Hidden LGBTQ histories of London's royal palaces to come out in new guided tours

Immersive performances will begin this month at Tower of London, with more planned at Hampton Court Palace and Kensington Palace

A “drag raven” inspired by the Tower of London’s legendary guardians will feature in evening performances at the historic landmark © Historic Royal Palaces

The repressed LGBTQ histories of the Tower of London, Hampton Court Palace and Kensington Palace are coming out this year in a series of immersive tours scripted by an award-winning playwright. “You have 1,000 years of history in the properties we care for, so there’s no shortage in the stories we can tell,” says Matthew Storey, a curator for the UK charity Historic Royal Palaces, who is developing the performances in collaboration with the playwright Chris Bush and theatre director Tom Latter.

Known as Queer Lives, the series builds on LGBTQ history tours piloted at Hampton Court and the Tower of London in 2017—marking the 50th anniversary of the partial decriminalisation of male homosexuality in England and Wales. This year’s more theatrical events “are taking what we’ve learned to the next level”, Storey says. “Working with Chris and Tom and great actors means that not only will visitors get great history but a lot of emotion and humour in there as well.”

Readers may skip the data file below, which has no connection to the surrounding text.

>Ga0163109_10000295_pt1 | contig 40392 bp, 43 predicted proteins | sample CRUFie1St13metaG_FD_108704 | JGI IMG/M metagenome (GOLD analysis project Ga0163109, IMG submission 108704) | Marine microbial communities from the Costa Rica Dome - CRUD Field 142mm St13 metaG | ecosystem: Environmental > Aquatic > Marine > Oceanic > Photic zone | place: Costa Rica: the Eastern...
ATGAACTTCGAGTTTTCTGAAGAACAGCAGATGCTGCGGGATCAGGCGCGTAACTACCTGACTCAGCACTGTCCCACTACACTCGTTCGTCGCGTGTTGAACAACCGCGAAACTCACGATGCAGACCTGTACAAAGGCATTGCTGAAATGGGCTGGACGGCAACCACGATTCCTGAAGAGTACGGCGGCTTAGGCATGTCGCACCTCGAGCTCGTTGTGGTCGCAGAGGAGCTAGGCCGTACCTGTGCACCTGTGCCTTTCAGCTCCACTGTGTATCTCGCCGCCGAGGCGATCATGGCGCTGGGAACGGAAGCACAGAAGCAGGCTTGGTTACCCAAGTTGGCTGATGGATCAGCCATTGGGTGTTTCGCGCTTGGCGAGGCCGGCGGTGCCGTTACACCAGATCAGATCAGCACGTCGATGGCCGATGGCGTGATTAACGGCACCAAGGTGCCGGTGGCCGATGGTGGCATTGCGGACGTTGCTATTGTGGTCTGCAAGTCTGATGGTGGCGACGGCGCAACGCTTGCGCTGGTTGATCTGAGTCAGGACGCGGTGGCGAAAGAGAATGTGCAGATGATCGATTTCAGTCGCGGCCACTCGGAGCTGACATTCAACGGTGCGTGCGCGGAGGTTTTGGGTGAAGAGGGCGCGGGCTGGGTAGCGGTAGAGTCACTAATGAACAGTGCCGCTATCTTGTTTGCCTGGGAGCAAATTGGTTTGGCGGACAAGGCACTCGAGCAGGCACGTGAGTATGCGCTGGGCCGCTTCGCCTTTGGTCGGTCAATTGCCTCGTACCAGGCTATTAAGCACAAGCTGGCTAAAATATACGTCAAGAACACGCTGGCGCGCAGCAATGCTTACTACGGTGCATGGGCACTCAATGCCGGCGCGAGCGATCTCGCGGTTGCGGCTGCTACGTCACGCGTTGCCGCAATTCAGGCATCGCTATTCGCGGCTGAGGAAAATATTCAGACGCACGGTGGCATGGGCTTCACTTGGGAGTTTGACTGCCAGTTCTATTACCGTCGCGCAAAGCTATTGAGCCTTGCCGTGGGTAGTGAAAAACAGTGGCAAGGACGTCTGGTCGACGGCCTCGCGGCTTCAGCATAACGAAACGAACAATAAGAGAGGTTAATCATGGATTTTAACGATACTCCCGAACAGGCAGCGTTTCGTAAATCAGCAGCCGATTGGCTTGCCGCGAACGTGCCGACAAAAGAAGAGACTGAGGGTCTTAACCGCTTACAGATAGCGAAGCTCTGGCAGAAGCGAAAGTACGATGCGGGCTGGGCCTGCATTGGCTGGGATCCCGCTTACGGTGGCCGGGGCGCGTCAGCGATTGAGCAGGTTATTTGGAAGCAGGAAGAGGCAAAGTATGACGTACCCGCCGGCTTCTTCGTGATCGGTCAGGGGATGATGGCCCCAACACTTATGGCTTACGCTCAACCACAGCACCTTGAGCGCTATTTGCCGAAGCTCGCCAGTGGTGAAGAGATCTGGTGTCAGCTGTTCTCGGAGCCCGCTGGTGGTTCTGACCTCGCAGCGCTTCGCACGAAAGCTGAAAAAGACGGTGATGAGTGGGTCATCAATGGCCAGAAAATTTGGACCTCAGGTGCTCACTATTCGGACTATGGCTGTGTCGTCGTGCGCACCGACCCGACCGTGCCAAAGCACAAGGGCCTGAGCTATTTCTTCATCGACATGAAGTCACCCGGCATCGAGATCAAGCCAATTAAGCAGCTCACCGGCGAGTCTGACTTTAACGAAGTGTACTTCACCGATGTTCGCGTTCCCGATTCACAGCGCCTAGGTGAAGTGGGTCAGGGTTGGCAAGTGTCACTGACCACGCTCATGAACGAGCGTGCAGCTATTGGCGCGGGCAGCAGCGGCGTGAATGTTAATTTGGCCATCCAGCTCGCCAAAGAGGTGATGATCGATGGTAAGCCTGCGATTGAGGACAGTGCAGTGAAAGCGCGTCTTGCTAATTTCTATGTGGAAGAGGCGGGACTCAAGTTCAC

A “drag raven” inspired by the Tower of London’s legendary guardians will preside over 14 evening performances at the former prison in February, LGBT History Month, animating Storey’s research on figures such as Piers Gaveston, Edward II’s rumoured lover, who was executed by noblemen for his closeness to the king. The hour-long tour, ticketed at £25, also unearthed the 1918 court case of a soldier at the Tower charged with cross-dressing and deserting the army, who was mocked in the newspapers for adopting a female identity.

The LGBTQ tours were piloted at the Tower of London in 2017 © Historic Royal Palaces

“Because so many records survive for men, LGBTQ history can skew a bit heavily to male same-sex attraction,” Storey notes. “The Tower might skew a little male, as a very military institution.” He hopes that the palace tours—scheduled on Sundays 19 April-10 May at Hampton Court and 28 June-26 July at Kensington Palace—will also address “stories of desire between women and people who didn’t identify with the male or female binary”. Hampton Court, for instance, offers the “real history” behind the 2018 film The Favourite, which dramatised Queen Anne’s passionate relationships with two ladies-in-waiting.

Although Historic Royal Palaces’ LGBTQ initiatives have ignited heated debate on social media, Storey says the response from attendees of past tours has been “overwhelmingly” positive. “I think it is really powerful to show that no matter your gender or sexuality, a place like the Tower of London is absolutely welcoming and wants to put these stories in their proper place.”

• The Queer Lives tours will run at the Tower of London on 15, 22, 24, 25, 26 February; at Hampton Court Palace on 19, 26 April, 3, 10 May; and at Kensington Palace on 28 June, 5, 12, 26 July